Svante Karlsson

        Svante Karlsson writes about "Junior Dad". Photo Jonas Westring

  - When I first heard ''Lulu'' I was slightly disappointed. It was an experience that tore me up a little. But then there was ''Junior Dad''. At the very end. I had already heard from my friends that it was the song to really listen to on the album, but of course I played the entire thing. Needless to say I always listen to a Lou Reed album start to finish. No shortcuts.

  ''Junior Dad'' hit me hard. The seven-eight minutes at the end was a haunting soundspace. I interpreted that bit like it was Lou Reed saying ''Turn this off when you're done. I have said what I wanted to say.''. Those seven-eight minutes could just as well have been forty minutes if there had been space for that on the disc. It was how I perceived it, as a space to think in.

  The King of one-liners, Lou Reed. ''Junior Dad'' almost instantly struck me as something that could very well be the magnificent grand finale to a legendary career. The song made me sad and happy at same time. It describes a dream-like scenario as well as the awakening from a dream. The rhythm of the drums, the dramatic start/stop fills -- it sounds like reoccurring heart-failure. I don't think that he wrote ''Junior Dad'' for ''Lulu''. I think that he added this song to close that album. Then I saw the live-version...


  The song was on my mind as I went to Copenhagen on June 18 2012. I was convinced that it was the last chance to see Lou Reed live for people in Scandinavia. Overall it was an amazing gig. And, at the very end - before the encores - there was ''Junior Dad''...

  A few naked chords for the most part, tai chi and spoken words. And he knew which chords to put behind his words to bring mist to the crowds' eyes. Electric violin. Poetry. A moon rising on the backdrop, just as the drums had pounded their way to the end. Complete brilliance.

  I was so taken by that moment that I didn't know what to do. It was the most astounding moment that I have ever experienced at a concert, and I told myself ''I am hearing this right now. This is it. This is as far as any artist will ever take a live-experience. I will never see or hear anything the same way again after this.''.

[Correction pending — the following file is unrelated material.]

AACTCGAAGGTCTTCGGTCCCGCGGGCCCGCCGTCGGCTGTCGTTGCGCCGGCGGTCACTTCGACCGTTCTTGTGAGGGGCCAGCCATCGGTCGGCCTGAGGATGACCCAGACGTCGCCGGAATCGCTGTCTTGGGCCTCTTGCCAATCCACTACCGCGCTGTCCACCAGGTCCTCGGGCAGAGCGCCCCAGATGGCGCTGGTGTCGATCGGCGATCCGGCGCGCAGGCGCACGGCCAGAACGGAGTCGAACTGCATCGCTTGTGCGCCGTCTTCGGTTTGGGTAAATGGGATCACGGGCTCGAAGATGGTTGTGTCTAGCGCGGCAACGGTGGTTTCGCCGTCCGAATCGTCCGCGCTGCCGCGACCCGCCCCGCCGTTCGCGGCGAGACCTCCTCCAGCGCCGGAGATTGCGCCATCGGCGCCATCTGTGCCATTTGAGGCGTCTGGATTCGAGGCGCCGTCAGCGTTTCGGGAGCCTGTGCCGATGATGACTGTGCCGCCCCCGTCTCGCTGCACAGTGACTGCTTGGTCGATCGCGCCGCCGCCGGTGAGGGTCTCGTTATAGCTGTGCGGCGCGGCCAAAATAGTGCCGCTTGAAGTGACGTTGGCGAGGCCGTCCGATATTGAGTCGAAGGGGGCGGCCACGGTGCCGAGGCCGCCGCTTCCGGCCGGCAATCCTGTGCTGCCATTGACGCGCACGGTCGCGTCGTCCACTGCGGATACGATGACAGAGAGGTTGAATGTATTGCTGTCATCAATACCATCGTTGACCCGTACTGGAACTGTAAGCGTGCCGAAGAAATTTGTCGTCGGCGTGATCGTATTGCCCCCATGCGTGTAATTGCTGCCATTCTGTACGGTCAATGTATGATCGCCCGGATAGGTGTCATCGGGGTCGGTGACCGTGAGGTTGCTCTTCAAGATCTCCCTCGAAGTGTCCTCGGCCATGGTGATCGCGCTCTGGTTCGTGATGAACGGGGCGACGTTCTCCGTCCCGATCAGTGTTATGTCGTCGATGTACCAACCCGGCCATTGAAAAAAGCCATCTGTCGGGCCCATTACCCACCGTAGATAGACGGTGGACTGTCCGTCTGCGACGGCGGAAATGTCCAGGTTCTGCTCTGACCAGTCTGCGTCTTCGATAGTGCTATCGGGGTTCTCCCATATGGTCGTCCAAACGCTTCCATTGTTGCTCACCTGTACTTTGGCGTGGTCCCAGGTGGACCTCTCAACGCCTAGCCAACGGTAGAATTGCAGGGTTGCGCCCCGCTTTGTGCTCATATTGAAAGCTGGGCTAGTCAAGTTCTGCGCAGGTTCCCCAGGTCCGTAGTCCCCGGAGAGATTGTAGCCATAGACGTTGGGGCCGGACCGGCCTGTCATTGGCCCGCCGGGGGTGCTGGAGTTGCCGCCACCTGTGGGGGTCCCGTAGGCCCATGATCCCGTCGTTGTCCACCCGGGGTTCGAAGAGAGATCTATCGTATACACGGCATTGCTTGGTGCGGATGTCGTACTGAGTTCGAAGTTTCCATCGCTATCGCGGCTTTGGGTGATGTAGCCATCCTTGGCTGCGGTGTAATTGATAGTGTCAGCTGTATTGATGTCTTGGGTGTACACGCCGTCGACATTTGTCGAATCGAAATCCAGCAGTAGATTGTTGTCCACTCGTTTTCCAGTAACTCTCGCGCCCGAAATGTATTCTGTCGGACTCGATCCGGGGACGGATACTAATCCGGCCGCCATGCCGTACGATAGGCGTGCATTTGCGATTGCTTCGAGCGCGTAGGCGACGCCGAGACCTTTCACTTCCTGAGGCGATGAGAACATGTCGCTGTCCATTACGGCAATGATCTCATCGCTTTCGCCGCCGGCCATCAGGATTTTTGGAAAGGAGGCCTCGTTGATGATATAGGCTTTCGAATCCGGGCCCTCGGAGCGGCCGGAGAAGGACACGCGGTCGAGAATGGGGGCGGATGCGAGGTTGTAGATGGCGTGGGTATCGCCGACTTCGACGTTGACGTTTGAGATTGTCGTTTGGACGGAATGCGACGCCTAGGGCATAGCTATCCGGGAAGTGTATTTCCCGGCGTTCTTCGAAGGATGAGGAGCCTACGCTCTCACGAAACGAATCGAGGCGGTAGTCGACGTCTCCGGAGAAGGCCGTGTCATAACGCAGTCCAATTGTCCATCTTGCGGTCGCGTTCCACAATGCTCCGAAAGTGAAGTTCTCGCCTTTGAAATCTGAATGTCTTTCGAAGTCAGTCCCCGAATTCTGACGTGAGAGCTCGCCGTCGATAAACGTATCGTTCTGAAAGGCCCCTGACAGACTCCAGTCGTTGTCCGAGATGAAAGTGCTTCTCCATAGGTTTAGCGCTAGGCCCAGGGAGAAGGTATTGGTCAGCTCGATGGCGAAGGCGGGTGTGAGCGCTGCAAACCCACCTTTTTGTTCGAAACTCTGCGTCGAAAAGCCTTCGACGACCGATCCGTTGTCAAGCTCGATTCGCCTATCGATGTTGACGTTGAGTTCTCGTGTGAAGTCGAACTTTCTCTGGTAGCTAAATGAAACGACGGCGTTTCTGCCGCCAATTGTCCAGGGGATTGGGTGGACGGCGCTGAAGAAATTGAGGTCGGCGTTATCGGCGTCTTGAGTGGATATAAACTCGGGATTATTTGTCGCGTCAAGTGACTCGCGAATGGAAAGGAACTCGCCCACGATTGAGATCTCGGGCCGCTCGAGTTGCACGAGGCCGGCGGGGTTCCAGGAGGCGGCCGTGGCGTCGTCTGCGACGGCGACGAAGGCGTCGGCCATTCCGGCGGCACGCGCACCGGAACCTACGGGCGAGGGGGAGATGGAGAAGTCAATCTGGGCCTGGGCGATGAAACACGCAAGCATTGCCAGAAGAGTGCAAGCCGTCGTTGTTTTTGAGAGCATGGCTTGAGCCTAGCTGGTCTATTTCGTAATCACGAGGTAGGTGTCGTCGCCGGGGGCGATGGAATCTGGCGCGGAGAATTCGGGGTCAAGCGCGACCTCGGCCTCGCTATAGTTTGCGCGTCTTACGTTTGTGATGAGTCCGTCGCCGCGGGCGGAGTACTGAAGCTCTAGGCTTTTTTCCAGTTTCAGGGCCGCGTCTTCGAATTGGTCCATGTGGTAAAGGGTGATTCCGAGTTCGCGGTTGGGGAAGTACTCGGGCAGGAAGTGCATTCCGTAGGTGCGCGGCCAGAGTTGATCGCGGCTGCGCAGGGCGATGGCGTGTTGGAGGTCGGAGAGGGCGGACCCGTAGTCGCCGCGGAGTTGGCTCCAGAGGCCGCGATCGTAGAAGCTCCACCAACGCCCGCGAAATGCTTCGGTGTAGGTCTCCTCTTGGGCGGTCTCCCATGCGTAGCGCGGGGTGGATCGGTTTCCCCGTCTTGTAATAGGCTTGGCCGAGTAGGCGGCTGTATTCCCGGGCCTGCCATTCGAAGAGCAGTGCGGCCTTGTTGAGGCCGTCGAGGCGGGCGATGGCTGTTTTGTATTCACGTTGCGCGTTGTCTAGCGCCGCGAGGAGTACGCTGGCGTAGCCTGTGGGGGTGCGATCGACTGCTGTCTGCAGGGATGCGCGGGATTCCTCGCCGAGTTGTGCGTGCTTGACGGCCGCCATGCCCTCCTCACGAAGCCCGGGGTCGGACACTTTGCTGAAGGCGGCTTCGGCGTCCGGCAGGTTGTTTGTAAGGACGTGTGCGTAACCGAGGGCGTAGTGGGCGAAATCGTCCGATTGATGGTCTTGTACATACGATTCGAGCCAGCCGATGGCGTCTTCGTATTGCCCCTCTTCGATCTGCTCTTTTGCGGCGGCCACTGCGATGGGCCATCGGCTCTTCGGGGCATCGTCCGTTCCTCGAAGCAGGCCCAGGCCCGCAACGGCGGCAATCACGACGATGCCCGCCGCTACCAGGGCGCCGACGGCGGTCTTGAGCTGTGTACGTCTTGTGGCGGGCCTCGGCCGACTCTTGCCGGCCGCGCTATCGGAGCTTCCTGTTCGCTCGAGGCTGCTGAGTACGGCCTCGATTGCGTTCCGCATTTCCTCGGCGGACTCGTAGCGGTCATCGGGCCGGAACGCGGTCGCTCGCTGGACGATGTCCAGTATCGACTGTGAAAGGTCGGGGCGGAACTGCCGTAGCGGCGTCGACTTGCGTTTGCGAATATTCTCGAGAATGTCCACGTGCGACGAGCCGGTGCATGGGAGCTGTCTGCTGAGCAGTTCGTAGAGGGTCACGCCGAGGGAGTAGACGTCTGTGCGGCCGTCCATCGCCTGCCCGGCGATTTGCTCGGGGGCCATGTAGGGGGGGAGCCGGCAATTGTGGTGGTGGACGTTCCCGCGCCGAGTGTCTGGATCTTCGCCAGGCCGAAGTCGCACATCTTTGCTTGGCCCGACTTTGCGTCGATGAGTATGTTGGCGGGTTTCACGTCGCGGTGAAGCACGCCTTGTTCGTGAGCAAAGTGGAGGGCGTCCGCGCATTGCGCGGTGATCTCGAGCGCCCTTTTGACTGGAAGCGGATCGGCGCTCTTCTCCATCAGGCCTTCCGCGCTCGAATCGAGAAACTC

In his output it became the last song in a way - now that Lou Reed is gone. To think that he could write something like that, possibly knowing that the end was coming closer... It's such a dignified grand finale, still vibrating with creativity at its highest level.

  The closing words echoed in my head as my friend and I left the theatre.

  "The greatest disappointment. Age withered him and changed him. Into Junior Dad".

Svante Karlsson is a singer-songwriter based in Sweden. He has released four studio-albums and a live-album to date, including two albums with his renditions of songs by -- among others -- Bob Dylan and Kinky Friedman, and two albums with his own compositions. Karlsson has also contributed to many other artists' output.

Musicians' Corner asked Svante to write something about his experience of this song, and he kindly agreed to doing so.

Lou Reed, March 2, 1942 – October 27, 2013. We miss you.


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Percussionist extraordinaire Marilyn Mazur shares an important memory

An article with Marilyn Mazur

Marilyn Mazur
An article with Marilyn Mazur. Photo by Stephen Freiheit

  '' - Miles Davis called me to ask when I could be in New York. I hadn't been there since I moved away from that city, my birthplace, at 6 years of age. Of course I couldn't refuse this great musician. Three days later I was playing with him. And playing with him for three years made me accepted the way I am. When you live in Denmark it's hard to be too different and gain respect without a stamp of approval. My music didn't fit into any boxes, so I was automatically seen as experimental. Playing with Miles gave me the permission to be myself. ''

Marilyn Mazur with Miles Davis

  '' - I liked the music that Miles played at the end of the 60'ies - the beginning of the 70'ies the best. By the time that I played with him the music was a little too set for me. He liked that I put some colors in there. I didn't really feel at home in the band. I missed the musical communaction, I was used to. After a year I left the band and went to play with Wayne Shorter for a year, then Miles asked me to come back. I stayed another year.''

Marilyn Mazur with Jan Garbarek

  '' - I then decided to leave. It was a really hard decision. I had gotten government backing for projects at home in Denmark. But it was a difficult decision. Miles only lived for a year after that. He had asked if I could write some music for him and I never did.

  - Miles Davis had deep powers into the roots of life. The things that were supposed to happen did happen. It all turned out the way it was supposed to turn out.''

Marilyn Mazur with Marilyn Mazur Group in 2013

Marilyn Mazur is a percussionist, drummer, composer and bandleader. She has worked with many musicians, and many projects such as Future Song and Percussion Paradise. She is currently working with Celestial Circle and Marilyn Mazur Group. Listen to samples of Marilyn Mazur's music here